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Condemnation

Condemnation

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Condemnation

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  1. Condemnation Exploring the Role of Punishment’s “Expressive Function” In Legal Decision Making

  2. Overview • The legal system includes civil and criminal institutions. • The criminal justice system’s concern with punishment distinguishes it from civil institutions. • Can punishment be used to predict the appropriate institution to apply?

  3. Civil and Criminal Institutions Special rights are afforded in the criminal justice system because legal punishment is at stake.

  4. What is punishment? • Hard Treatment • inflicted for a violation of legal rules • on the actual or supposed violator of the rules • imposed by people other than the violator • who have the authority to do so under the rules of the legal system. (H.L.A. Hart, 1968; Feinberg & Gross, 1995)

  5. What is punishment? (cont’d) • Punishment expresses the community’s condemnation (Hart, 1958; Feinberg, 1995). What is meant by condemnation? • An expression of “resentment and indignation,” fused with disapproving judgment (Feinberg, 1995).

  6. Emotion fused with disapproving judgment Consider a mobster who “punishes” a snitch who testifies against him by murdering the snitch. We might say that the mobster feels resentment, hatred, etc. toward the snitch. But this is not the condemnation that the criminal justice system expresses when it punishes. We must add a measure of judgment.

  7. Emotion fused with disapproving judgment Consider Dirty Harry, a police officer who punishes suspects through the use of force (often deadly). His actions may express the same feelings of resentment, hatred, etc. that the mobster’s actions expressed. We have also added a measure of judgment—if Dirty Harry’s punishment is only imposed on lawbreakers. But we must add a bit more judgment to approximate the sort of punishment imposed by the criminal justice system.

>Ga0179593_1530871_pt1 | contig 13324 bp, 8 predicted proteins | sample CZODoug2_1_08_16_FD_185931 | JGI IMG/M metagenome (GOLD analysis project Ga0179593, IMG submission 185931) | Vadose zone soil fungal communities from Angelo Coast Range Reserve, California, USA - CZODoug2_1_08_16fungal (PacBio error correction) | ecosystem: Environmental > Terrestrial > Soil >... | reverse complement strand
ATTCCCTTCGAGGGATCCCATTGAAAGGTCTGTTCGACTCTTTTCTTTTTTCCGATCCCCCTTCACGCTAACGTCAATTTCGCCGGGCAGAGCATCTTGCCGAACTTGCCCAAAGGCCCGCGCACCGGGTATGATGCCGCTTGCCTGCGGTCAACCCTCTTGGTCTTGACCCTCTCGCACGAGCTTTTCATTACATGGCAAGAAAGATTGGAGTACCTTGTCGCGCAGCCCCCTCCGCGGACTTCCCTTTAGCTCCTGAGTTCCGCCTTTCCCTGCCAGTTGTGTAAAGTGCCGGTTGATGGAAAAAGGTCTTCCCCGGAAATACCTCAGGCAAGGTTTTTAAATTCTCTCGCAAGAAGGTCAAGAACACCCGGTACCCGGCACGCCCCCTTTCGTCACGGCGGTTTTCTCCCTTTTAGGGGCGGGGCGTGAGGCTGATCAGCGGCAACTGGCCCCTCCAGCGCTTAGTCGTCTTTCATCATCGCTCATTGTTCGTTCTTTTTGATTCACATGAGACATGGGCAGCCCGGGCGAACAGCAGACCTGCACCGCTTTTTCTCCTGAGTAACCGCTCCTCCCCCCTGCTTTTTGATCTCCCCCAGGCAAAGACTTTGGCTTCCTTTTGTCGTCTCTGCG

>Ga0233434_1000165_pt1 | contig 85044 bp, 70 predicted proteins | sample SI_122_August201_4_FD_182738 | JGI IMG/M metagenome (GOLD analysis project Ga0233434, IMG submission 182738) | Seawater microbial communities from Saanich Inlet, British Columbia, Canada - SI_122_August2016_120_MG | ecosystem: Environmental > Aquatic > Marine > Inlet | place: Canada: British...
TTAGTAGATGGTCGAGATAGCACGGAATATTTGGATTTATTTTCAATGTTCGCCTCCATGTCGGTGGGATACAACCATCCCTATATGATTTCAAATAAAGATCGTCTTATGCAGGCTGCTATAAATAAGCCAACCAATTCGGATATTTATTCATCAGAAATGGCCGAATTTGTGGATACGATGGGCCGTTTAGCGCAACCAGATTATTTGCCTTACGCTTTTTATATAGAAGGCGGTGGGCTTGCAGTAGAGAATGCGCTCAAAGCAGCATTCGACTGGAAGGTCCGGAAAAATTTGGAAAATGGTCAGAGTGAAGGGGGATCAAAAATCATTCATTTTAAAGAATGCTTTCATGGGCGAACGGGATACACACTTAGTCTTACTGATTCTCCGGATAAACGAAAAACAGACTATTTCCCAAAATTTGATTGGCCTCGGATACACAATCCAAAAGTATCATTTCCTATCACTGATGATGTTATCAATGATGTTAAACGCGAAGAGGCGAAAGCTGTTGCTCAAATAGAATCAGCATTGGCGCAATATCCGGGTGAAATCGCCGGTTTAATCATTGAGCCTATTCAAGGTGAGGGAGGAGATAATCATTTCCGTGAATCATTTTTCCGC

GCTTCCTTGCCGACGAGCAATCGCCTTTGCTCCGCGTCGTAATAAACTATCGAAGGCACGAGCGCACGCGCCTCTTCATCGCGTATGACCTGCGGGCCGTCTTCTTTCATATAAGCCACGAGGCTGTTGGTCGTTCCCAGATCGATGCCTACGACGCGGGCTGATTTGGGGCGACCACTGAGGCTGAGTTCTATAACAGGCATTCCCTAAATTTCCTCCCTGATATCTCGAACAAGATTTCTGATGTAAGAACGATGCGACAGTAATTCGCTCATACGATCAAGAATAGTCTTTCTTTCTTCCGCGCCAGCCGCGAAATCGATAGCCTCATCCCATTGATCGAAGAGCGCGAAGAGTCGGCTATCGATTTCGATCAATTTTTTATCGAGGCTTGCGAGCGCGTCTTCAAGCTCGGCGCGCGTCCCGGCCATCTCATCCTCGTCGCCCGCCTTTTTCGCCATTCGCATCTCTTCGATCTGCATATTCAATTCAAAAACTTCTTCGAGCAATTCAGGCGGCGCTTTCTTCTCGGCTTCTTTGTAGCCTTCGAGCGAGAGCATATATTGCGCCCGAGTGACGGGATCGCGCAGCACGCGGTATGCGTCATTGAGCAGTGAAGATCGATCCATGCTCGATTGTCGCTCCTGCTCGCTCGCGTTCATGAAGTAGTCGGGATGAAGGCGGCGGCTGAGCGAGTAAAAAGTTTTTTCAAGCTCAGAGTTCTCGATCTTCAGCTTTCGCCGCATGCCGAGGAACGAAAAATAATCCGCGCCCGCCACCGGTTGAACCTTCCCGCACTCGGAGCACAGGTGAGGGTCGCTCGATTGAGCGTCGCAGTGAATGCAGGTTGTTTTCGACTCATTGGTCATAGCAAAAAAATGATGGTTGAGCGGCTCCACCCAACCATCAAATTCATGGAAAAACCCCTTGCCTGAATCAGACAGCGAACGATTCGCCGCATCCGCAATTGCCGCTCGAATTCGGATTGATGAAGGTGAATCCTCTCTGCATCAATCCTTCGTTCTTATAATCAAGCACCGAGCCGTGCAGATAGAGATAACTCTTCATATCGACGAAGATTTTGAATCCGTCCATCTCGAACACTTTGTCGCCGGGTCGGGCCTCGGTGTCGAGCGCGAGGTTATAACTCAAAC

8. Emotion fused with disapproving judgment Arguably the criminal justice system imposes punishment that expresses the same emotions referred to earlier, but incorporates restraining judgment (e.g., proportional punishment directed only at lawbreakers, in contrast to Dirty Harry and Capone).

  9. Condemnation

  10. The Discriminative Function of Condemnation • The criminal justice system incorporates the retributive concept of guilt. • It follows that condemnation is expressed toward a person only if she is guilty. • Note that it is an empirical question whether condemnation is actually expressed toward the guilty.

  11. Hard Case No. 1: Legal Insanity • Insanity is an affirmative defense. • No punishment if successful. • There may still be a deprivation of liberty, however, through the institution of civil commitment. • Note that this deprivation of liberty is not punishment, even though it follows a violation of the criminal law.

  12. What factors predict judgments in insanity cases? • Attitudes toward the insanity defense (e.g. Louden & Skeem, 2007; Poulson et al., 1997). • The type of mental illness at issue (e.g. Roberts et al., 1987). • The severity of the crime (e.g. Bailis et al., 1995). • The availability of different verdict options (GBMI) (e.g. Poulson, 1990).

  13. Can condemnation be used to predict judgments in insanity cases?

  14. Condemnation and Judgments in Insanity Cases • H1: Condemnation scores will differ across cases based on different mental illnesses. • H2: Condemnation scores will be higher when the charged offense is more severe. • H3: Condemnation scores will predict verdict decisions, and attitudes will have no independent contribution to the prediction model.

  15. Method • 150 undergraduate students completed a packet that included: • Four hypothetical case scenarios (vignettes) • A measure of insanity defense attitudes • Sets of dependent measures for each hypothetical case

  16. Method • Vignettes described assaults committed by defendants suffering from: Seizure disorder (low condemnation) PTSD/battered child syndrome Paranoid schizophrenia Antisocial personality disorder • (high condemnation)

  17. Method • The vignettes varied between groups by severity of harm (assault causing minor injuries vs. fatal injuries) and the presence/absence of the GBMI verdict option.